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Interview with Sheila Heti

Interview with Sheila Heti

Maisonneuve's newest columnist talks about why she gave up acting, her love of dialogue and her upcoming novel.

Sheila Heti was born in Toronto. She studied playwriting at the National Theatre School in Montreal, and philosophy and art history at the University of Toronto. The author of the story collection The Middle Stories and the novel Ticknor. Her writing has appeared in various places—The Believer, The New York Times Magazine, Esquire and Brick.

In 2006, she received a citation from the City of Toronto, awarded to twelve "cultural mavericks who, through artistic promise, achievement or vision, have enriched the cultural life of this city now and for future generations." 

A new novel How Should a Person Be? (Anansi) is forthcoming in Fall 2010.

Amelia Schonbek: How did you decide to write about theatre and acting for your column in Maisonneuve?

Sheila Heti: I was thinking about writing more about theatre and actors … I just had been thinking a lot about what actors know that the rest of us don’t know. I was curious to think about that, and it was because it seemed to me that in this culture everyone kind of becomes an actor, a presenter of themselves, and everyone has people watching them. That sort of what started it, though the column isn’t exclusively about that, but that was the first thought that led to the column.

AS: Do you have some sort of trajectory in mind for the column?

SH: No. It seems to me that the nice thing about a column is that you can write about whatever you’re thinking about at that time. So two months from now I can write about what I’m thinking about then.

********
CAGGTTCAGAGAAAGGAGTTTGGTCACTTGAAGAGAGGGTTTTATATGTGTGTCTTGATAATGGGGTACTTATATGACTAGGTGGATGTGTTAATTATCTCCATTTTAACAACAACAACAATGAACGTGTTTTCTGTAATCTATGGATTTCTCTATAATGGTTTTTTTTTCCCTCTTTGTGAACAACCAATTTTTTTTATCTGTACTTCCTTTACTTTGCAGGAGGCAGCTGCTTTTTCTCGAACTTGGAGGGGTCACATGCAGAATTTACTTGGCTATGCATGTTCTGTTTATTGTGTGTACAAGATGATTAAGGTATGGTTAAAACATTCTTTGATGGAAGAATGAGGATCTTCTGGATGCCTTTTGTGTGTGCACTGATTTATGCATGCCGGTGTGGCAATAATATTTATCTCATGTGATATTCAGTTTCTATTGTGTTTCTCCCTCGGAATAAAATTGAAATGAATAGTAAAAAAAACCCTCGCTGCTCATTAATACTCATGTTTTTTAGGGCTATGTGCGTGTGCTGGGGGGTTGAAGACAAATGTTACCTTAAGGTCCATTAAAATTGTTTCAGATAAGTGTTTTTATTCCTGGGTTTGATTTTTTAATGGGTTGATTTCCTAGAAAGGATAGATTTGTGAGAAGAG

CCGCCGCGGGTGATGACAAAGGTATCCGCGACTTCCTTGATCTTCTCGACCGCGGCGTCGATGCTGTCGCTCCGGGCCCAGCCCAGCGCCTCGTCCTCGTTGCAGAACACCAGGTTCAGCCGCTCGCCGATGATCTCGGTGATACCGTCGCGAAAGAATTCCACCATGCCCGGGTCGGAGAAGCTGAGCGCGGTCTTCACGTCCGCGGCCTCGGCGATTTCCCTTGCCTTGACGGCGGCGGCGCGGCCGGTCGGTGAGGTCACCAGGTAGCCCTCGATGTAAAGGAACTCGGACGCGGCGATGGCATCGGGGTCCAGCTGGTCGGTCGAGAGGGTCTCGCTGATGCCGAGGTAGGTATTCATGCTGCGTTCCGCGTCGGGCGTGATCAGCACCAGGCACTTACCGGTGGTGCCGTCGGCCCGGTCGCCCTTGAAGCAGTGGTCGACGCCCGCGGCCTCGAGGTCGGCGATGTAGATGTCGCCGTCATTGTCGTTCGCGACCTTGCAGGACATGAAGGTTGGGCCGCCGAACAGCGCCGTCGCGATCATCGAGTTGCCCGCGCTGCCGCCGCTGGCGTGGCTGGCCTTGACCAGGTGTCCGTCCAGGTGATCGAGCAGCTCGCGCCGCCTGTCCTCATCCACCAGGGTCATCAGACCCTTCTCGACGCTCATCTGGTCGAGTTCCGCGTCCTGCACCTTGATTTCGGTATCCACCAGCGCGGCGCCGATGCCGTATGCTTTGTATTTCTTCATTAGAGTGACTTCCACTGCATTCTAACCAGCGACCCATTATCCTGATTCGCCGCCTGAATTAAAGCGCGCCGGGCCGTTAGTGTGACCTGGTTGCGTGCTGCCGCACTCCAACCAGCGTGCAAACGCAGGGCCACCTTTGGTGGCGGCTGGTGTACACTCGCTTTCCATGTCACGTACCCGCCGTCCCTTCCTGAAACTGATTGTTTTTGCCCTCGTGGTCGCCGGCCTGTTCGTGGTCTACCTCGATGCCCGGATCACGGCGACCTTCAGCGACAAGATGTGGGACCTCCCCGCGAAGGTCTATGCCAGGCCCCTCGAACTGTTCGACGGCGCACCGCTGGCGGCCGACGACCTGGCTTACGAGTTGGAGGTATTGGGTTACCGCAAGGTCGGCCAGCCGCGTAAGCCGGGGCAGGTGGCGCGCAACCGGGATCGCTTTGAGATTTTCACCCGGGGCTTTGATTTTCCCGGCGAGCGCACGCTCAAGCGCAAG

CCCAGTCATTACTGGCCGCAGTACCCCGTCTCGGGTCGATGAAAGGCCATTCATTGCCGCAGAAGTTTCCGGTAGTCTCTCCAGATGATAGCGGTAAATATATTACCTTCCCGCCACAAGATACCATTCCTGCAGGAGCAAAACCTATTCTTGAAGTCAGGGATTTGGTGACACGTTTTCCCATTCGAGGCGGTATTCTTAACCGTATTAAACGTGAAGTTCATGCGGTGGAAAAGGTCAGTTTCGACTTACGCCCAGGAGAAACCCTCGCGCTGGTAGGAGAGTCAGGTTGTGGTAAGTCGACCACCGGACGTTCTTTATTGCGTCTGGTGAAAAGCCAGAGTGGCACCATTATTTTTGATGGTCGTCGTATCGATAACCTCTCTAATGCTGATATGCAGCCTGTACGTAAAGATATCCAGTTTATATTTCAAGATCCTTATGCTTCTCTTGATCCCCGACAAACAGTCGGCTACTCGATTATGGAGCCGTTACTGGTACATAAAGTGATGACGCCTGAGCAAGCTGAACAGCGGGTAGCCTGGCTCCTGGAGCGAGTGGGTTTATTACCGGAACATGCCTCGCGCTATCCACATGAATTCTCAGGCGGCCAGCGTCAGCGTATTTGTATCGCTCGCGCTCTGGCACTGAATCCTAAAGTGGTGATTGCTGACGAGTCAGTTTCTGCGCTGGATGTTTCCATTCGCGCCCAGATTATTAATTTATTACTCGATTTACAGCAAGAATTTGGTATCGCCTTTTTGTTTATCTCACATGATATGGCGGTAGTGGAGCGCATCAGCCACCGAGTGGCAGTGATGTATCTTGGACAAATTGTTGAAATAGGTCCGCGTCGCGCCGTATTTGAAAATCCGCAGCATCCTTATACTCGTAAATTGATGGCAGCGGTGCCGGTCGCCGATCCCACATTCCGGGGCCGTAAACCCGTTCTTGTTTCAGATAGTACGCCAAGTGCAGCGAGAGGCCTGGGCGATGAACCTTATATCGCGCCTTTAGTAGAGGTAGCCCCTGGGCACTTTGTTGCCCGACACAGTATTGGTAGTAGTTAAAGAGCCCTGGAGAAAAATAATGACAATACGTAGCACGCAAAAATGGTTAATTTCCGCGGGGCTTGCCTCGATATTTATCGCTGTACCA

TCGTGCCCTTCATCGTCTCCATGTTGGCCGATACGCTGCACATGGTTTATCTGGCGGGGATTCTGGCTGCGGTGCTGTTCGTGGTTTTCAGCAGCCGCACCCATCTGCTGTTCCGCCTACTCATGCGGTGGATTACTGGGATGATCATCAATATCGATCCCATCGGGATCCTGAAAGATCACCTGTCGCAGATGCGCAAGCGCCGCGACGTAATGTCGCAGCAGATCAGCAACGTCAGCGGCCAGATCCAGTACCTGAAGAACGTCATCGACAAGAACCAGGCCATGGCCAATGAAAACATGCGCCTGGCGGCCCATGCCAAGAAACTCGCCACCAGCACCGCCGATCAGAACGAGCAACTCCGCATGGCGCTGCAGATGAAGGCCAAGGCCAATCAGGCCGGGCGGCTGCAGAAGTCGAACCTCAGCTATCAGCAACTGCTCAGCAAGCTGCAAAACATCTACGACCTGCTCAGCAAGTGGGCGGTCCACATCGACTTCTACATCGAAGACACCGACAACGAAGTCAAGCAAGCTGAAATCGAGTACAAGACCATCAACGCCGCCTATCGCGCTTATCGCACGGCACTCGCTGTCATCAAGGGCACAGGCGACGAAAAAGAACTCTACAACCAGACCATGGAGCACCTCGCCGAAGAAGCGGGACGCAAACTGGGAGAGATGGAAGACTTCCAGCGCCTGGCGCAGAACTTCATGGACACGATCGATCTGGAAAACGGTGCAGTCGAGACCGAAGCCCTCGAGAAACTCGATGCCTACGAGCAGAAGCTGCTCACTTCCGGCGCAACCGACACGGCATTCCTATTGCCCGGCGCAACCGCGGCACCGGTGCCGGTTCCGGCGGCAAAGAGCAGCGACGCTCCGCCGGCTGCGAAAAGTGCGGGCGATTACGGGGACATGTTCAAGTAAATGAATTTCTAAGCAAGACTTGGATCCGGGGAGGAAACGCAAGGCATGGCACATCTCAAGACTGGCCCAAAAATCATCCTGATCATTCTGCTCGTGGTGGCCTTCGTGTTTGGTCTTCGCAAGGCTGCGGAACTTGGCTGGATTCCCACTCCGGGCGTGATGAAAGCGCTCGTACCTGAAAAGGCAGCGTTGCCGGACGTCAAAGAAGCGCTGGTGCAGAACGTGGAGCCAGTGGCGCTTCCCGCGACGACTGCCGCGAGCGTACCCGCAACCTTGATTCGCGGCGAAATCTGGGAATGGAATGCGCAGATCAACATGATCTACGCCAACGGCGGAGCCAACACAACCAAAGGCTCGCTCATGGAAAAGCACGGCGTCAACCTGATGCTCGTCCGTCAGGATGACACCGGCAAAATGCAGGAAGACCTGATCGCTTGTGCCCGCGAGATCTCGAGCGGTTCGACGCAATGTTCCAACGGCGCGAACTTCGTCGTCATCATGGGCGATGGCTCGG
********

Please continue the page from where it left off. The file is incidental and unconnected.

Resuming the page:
AS: You’ve been an actor in the past, and you attended the National Theatre School; has your experience as an actor shaped what you want to write about in this column?

SH: Well, I was not an actor by the time I went to the National Theatre School; I went there for playwriting. But I did act before that, from maybe ten to seventeen, in commercials and little TV shows and plays of course. I think I had always wanted to be an actor—that was the first thing I wanted to be, probably, an actor and a writer.
But it was really clear to me pretty young that I wasn’t a good actor. That’s how I felt—I felt the feelings that somebody who is a good actor would have while acting were not the feelings that I was having, and I kind of thought that meant that I shouldn’t probably continue to be an actor. I never felt like I lost myself in a role, or I never felt like I was anybody other than myself. I don’t know if great actors actually feel that, but I assumed that if I was a great actor I would feel like I was somebody else, and I never did, so I decided to stop acting.

AS: Do you still write plays?

SH: I haven’t worked on a play in many years, no.

AS: It’s interesting that you studied playwriting, though, because in your most recent book, How Should a Person Be? you worked with conversations you’d had with friends and altered the contexts to create a narrative. It seems like a lot of the principles used in writing plays might also apply to a project like that one.

SH: Definitely. The inability to write a play is one of the things that the book is about. And I like everything about playwriting except the fact that it ends up being a play. I love the way that plays move from scene to scene, I love the fact that as I writer of plays one of your main tasks is writing dialogue. I love the fact that it involves real people. So writing this book it was nice because I got to use my friends, which was almost like using actors. I got to use a theatre, which was my life and neighbourhood. It was like I had a theatre but outside the context of the theatre.

AS: The process of writing this book must have been really different from the last one you wrote. Did you enjoy it more? I can imagine that each would have its own challenges.

SH: You’re right in saying that the challenges were different. Of course there was still a lot of sitting alone in my room, because I’m the one who has to write it. But this novel was more rigorous ethically, you know? I was dealing with things my friends had done, and I had to do a lot of checking with them to make sure it was okay that I used certain things. But it was fun, too. I had way more fun doing this book than the last one.

Pick up Issue 36 of Maisonneuve to read Sheila Heti's column "Where Have All the Monologues Gone."

Related on maisonneuve.org:

—My Life as a Ghost
—Interview with Patrick J. Stefano
—Why are Literary Readings So Excruciatingly Bad?

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